My husband calls me NEST-OR

As if cleaning every medicine cabinet in the house somehow qualifies one for a Japanese black and white monster movie title. That's right, kids, it's Nestor Versus Godzilla.

(If, by Godzilla, you mean "The entire 1,000 sq feet of the upstairs of my home + the entire 1,000 sq feet of the unfinished basement of my home + my entire catalog of poetry + that book I started to write but never finished + all of that baby stuff that probably should be done + a new Composition-themed blog to entertain my students and if, by Nestor, you mean yours-truly-minus-sleep).

Actually, on paper, it DOES look like Nestor Versus Godzilla: My spare list-making spiral notebook is taking on monster-sized lists (courtesy, of course, of the Sharpies and ONE entry happens to be "Drive to Office Depot. Buy $1 Silver Sharpie"). But that's on paper.

In truth, I came home from conquering my classes today to spend the rest of the day sitting in my rocking-chair-butt-groove wondering why in the world I signed up to teach three classes while I was engaged in the consuming task of making another person.

I mean yeah, she'll be a tiny person (better be a bit tinier than her older brother, that's for darned sure, because at 9lb 13oz, 14 3/4 head, and 21" long, he was like a three-month-old person the day he was born), but a person nonetheless. Making people is, apparently, exhausting work, especially while engaged in the task of chasing other people that you made while saying screaming things like "DO NOT STICK THE HOSE IN THE CHARCOAL BAG AND THEN STICK BOTH INTO THE WINDOW WELL AND THEN TURN THE HOSE ON" or "Please stop licking things in public".

But, but, where was I again? Oh, back to my point, or, I guess, what I thought might be my point - or what I wished was my point. THIS WEEK, this week will be different. This week Godzilla won't be writing the list, THIS WEEK, it'll be tackling the list!

Monday, August 9, 2010

A thing of beauty. . .

I'm watching my daughter sit on the living room floor and go through her school supplies for the second time since their purchase yesterday.

It's a thing of beauty. :) She's also humming "Santa Claus is Coming to Town" while she's doing it. It really, really, really reminds you of my Sharpie posting, doesn't it?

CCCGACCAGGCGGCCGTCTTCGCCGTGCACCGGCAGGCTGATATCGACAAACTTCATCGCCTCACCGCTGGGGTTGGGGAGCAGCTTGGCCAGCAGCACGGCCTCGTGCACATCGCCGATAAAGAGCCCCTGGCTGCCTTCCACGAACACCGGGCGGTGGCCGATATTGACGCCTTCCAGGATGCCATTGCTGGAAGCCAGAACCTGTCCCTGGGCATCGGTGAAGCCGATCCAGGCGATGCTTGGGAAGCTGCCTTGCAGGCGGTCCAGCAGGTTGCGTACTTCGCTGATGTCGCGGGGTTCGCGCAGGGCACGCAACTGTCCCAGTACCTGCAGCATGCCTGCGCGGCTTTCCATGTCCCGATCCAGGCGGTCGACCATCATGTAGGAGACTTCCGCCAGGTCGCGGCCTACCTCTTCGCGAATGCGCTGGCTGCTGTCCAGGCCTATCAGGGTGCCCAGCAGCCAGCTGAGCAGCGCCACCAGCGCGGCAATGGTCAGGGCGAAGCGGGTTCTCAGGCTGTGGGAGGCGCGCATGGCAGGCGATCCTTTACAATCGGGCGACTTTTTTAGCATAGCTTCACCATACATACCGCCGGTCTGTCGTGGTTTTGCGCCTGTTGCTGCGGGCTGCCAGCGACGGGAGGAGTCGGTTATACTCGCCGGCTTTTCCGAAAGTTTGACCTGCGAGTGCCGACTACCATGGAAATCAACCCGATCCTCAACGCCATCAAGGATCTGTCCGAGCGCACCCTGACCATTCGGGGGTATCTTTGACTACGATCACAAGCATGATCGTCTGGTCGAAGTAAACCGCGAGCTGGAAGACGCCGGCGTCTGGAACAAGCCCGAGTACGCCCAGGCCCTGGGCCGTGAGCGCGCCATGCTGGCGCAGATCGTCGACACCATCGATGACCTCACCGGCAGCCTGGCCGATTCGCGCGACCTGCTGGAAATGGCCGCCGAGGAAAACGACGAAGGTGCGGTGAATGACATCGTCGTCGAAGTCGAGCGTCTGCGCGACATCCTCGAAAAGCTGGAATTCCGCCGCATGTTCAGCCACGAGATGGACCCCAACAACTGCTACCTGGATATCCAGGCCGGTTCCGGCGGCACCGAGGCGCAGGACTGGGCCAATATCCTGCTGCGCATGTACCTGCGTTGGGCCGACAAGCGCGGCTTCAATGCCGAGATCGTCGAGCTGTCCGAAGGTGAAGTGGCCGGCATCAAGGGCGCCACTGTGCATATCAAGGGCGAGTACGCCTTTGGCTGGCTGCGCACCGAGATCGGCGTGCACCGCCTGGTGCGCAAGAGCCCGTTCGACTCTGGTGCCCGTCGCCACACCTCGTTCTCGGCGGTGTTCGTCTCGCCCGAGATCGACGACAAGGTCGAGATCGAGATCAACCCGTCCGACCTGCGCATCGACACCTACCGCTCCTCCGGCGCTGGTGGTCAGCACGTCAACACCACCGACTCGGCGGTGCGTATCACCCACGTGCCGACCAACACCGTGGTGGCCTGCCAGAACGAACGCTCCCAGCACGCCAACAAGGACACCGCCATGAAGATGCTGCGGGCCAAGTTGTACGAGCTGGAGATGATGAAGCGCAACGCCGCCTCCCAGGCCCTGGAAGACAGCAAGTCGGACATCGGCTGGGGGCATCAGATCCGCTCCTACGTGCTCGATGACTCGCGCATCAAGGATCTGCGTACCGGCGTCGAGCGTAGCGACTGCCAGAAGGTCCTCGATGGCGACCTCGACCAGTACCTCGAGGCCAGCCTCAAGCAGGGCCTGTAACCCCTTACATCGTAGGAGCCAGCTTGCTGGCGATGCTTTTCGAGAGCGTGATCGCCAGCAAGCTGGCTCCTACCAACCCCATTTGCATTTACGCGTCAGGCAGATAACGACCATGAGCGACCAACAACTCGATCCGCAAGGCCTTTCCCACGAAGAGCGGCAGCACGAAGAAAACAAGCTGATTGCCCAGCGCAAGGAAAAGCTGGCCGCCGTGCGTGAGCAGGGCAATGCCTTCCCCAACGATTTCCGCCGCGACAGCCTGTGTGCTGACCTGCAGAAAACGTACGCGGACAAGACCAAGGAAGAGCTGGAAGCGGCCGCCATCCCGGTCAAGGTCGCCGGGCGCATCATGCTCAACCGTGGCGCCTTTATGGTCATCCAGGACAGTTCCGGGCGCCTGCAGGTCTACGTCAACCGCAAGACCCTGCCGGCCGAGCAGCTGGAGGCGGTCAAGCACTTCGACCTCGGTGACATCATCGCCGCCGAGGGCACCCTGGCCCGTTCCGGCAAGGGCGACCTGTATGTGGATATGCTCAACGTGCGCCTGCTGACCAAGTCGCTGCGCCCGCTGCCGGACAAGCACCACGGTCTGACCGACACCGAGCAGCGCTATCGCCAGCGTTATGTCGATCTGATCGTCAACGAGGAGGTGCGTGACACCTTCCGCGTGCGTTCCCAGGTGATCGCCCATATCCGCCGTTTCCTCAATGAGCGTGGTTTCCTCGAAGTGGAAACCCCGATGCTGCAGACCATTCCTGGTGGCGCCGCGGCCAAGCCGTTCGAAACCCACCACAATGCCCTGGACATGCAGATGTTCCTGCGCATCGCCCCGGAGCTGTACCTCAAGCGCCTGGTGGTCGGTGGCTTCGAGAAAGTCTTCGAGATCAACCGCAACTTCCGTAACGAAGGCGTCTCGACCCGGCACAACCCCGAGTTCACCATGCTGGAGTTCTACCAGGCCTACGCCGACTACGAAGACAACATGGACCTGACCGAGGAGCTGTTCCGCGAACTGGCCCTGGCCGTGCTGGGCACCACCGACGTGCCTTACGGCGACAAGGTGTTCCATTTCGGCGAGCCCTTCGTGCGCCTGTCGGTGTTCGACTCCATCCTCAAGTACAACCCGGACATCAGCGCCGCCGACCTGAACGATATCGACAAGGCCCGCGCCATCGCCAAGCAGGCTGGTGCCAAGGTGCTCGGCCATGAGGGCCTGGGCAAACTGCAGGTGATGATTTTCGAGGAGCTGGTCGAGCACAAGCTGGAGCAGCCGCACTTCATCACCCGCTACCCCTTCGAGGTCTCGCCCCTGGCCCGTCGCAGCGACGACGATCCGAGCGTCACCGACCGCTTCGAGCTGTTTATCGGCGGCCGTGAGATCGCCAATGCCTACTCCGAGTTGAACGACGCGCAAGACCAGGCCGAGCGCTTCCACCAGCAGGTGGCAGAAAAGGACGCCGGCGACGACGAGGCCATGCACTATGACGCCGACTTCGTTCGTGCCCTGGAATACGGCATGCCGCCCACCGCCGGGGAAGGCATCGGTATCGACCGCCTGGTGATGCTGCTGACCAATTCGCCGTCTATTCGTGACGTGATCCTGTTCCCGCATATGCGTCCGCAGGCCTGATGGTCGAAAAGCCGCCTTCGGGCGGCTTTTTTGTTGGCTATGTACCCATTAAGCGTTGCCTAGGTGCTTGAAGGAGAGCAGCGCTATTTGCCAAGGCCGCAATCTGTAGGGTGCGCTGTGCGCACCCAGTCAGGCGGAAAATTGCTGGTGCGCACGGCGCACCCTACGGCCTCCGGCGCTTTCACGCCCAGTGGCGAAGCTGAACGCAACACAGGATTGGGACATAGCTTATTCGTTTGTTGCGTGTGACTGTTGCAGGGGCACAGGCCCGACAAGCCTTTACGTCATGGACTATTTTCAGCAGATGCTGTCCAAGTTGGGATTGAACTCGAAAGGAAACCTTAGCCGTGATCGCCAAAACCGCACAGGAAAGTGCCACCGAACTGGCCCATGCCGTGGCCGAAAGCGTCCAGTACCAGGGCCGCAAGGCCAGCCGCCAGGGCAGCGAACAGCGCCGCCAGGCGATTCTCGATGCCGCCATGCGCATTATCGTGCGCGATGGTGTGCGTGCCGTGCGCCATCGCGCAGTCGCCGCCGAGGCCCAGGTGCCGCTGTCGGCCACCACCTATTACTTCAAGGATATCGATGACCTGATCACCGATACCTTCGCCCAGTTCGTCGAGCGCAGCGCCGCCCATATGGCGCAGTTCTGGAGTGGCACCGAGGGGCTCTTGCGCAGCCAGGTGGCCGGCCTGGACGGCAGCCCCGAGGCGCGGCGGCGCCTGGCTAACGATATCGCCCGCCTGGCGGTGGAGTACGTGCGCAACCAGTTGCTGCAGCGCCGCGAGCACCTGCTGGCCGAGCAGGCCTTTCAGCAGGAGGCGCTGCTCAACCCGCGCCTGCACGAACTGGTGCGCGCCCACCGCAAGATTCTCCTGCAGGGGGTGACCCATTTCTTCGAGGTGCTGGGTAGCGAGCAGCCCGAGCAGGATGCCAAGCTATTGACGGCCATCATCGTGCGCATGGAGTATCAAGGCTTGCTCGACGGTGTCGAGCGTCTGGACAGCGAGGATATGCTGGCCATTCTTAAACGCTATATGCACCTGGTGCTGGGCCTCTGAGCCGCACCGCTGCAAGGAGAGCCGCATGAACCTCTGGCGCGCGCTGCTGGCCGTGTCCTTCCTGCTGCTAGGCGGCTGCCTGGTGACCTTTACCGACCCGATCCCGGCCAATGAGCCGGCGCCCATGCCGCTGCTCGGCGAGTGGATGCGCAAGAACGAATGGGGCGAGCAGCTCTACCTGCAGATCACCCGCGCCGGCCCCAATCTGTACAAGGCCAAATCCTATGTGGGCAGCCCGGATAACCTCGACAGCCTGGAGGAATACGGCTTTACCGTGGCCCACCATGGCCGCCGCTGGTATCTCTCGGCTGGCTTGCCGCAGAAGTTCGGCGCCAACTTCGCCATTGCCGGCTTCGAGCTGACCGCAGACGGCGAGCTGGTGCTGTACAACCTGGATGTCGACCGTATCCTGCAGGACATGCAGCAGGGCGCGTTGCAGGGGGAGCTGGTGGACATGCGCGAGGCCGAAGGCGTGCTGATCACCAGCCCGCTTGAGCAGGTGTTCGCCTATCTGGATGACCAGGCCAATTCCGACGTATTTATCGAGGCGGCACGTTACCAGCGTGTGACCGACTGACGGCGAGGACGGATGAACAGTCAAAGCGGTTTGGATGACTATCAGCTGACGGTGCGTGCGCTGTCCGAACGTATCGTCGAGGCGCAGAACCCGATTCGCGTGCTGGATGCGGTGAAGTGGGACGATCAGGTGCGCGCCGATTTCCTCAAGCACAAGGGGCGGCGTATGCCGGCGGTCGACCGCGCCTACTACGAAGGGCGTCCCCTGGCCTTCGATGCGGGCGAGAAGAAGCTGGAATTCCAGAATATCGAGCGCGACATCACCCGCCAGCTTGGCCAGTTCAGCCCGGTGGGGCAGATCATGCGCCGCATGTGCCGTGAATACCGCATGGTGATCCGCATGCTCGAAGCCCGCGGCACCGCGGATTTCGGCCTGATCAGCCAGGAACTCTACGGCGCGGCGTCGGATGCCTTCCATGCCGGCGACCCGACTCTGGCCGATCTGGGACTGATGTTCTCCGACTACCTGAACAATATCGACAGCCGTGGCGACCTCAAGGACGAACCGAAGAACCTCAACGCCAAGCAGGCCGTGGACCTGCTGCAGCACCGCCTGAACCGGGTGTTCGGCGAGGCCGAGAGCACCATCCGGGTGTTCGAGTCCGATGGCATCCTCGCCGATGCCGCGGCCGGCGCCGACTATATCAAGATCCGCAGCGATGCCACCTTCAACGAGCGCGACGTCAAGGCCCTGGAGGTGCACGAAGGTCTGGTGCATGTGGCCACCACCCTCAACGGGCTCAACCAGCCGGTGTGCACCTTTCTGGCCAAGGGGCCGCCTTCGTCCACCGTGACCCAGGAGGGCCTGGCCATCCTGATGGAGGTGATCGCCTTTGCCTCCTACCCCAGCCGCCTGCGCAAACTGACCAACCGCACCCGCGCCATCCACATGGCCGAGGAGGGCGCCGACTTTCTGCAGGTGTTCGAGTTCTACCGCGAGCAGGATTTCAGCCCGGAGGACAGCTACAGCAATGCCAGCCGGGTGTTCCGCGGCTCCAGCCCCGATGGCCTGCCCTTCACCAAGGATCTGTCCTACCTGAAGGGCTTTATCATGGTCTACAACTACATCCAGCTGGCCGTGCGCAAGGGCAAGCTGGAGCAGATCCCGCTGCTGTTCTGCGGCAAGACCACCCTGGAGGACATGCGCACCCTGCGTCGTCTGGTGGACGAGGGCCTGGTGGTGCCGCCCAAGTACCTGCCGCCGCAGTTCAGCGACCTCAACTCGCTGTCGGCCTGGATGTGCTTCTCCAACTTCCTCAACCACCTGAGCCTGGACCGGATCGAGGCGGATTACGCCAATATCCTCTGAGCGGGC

(I'll update with photos later, I promise).

Wednesday, August 4, 2010

Gimme some wine

I've lost my mind.

No, really, for really REAL I've lost my mind. Sometimes, when I'm having less than stellar days, Tim threatens to dig through my boxes of memorabilia downstairs to find my "alleged" Master's degree, as there really is very little chance a woman as flighty as I could have earned one. Let me assure you, it is in a box in the basement, though if I had to find the box, well, I think you might guess what would happen. I'd triumphantly pop open a box to find newspaper clippings from the 1998 Husker season, most likely.

Okay, but now, back to three reasons to laugh at me. Are you ready?

The other day I was drooling over these Pottery Barn Valances (I've since decided they were lame because they aren't wide enough for my windows and clearly, if they weren't designed with me in mind, they MUST suck). So I was on the phone with a friend at the time and I told her I'd send her the link (so that, of course, as women must do, we could drool together, then pick it apart and decide against the purchase of said valances). I pulled up my e-mail, cut and pasted the link, and sent it off. She replied quickly with a very short response, so, as we were still on the phone, I launched into "Aren't those great?" She, of course, had no idea what I was talking about. And my friend of the same name who'd received a random e-mail titled "these" with a link inside ALSO didn't know what I was talking about. Meanwhile, I couldn't understand why, after looking, and responding, my phone-friend was perplexed.

And look, folks, it took like 30-60 seconds for me to fully process this. Then it took 24 hours to get over my embarrassment as this is not the first time it's happened to me. Let's just say if I could Hot Tub Time Machine myself into the 70s, I'd tell mothers of Amys and Kristins to reconsider their decisions, for, of course, one day the flighty friends of multiple Amys and Kristins will screw up.

That's funny. I know. But you want one better? Further proof that this baby is eating my brain?

Yesterday morning, I told my sister to call me. Then I didn't understand why she didn't call. Then I couldn't understand why I couldn't find my cell phone. Then I called my cell phone and couldn't find it.

Then I made the bed. You'll never guess what I found. . . that's right, my cell phone. Inside my pillow case. Please don't ask why. I'm not sure I have a good answer other than "It's a perfect night light and I don't keep a clock by the bed." And that's lame.

But even MORE lame? Last night, as I was getting ready for bed, I began looking for my cell phone, because, of COURSE, I needed it (see night light/clock excuse). I scoured the house. Every room. Finally, I resorted to calling it. And I heard it. And it was loud.

It was right behind me. So I turned around and couldn't find it. But it was right behind me. So I turned around again and couldn't find it. I heard that dang cell phone in every room I entered as I looked for it. And, of course, since it goes to voicemail after 4 rings, I had to call it.

Four times.

Before I realized it was in my back pocket.

Folks, I have no earthly idea how I'm going to stand in front of a classroom in two weeks with ANY sort of feeling of authority. I MIGHT have to go all Empowered Education/Paulo Freire inspired and tell my students to stand on their desks, because they are in charge of their own education, simply as a cover for the fact that my brain no longer processes much more than sleep. eat. keep children from sticking forks in electrical outlets. eat again.

I TOLD my students last spring that babies eat your brain. I had no idea how right I was.